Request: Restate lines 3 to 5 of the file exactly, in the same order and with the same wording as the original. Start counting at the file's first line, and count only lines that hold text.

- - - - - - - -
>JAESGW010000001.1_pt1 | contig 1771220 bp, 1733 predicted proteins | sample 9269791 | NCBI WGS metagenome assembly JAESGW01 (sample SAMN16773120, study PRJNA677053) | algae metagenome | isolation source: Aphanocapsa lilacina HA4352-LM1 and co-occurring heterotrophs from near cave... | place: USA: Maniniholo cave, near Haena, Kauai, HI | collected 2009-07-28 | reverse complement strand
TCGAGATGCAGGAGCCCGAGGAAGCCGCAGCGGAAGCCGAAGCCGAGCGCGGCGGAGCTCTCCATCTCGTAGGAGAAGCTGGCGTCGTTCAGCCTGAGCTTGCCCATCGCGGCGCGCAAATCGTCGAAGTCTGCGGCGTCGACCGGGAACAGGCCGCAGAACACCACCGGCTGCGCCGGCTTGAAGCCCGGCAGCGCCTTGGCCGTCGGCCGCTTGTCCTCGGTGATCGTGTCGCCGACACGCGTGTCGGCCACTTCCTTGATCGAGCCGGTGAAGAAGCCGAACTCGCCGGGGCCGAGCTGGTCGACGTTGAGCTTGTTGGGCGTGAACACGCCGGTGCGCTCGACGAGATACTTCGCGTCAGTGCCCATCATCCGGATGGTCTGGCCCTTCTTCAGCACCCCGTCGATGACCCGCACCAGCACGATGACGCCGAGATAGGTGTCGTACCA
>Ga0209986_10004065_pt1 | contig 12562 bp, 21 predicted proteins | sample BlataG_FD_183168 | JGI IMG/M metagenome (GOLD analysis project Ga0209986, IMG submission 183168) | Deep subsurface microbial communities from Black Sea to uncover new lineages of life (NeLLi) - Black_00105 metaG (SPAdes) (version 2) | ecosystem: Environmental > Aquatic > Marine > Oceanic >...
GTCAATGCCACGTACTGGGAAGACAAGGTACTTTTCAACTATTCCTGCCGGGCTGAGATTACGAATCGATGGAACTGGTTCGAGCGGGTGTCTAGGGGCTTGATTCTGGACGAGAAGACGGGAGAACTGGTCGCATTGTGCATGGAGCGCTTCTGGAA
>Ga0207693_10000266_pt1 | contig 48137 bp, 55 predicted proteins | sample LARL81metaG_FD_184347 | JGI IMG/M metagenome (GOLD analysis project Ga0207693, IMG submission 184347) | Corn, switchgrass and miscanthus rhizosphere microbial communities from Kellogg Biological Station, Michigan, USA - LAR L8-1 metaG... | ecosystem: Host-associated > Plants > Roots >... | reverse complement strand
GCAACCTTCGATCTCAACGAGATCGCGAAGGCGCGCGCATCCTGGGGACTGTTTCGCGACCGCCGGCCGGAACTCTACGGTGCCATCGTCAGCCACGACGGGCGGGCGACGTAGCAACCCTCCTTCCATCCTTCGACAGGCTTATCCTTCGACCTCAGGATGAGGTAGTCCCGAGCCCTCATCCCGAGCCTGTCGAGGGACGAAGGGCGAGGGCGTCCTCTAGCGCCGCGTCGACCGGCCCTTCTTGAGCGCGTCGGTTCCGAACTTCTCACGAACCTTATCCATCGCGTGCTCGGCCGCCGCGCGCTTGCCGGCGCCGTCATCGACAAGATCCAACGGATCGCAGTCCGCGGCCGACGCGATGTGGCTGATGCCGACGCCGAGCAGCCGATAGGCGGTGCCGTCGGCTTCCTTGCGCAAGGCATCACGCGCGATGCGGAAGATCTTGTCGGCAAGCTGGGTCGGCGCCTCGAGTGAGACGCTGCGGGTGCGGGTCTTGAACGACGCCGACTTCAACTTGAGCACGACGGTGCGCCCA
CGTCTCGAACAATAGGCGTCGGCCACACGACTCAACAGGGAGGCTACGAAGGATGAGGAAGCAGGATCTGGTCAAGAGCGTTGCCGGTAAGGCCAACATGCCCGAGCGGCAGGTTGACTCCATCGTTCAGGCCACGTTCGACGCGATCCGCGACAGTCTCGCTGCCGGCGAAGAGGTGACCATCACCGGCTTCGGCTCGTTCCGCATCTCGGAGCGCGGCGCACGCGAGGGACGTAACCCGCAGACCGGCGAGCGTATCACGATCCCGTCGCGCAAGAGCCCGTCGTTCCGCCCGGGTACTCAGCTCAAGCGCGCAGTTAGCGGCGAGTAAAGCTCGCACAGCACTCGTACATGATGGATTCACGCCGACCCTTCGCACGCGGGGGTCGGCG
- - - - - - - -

>Ga0209986_10004065_pt1 | contig 12562 bp, 21 predicted proteins | sample BlataG_FD_183168 | JGI IMG/M metagenome (GOLD analysis project Ga0209986, IMG submission 183168) | Deep subsurface microbial communities from Black Sea to uncover new lineages of life (NeLLi) - Black_00105 metaG (SPAdes) (version 2) | ecosystem: Environmental > Aquatic > Marine > Oceanic >...
GTCAATGCCACGTACTGGGAAGACAAGGTACTTTTCAACTATTCCTGCCGGGCTGAGATTACGAATCGATGGAACTGGTTCGAGCGGGTGTCTAGGGGCTTGATTCTGGACGAGAAGACGGGAGAACTGGTCGCATTGTGCATGGAGCGCTTCTGGAA
>Ga0207693_10000266_pt1 | contig 48137 bp, 55 predicted proteins | sample LARL81metaG_FD_184347 | JGI IMG/M metagenome (GOLD analysis project Ga0207693, IMG submission 184347) | Corn, switchgrass and miscanthus rhizosphere microbial communities from Kellogg Biological Station, Michigan, USA - LAR L8-1 metaG... | ecosystem: Host-associated > Plants > Roots >... | reverse complement strand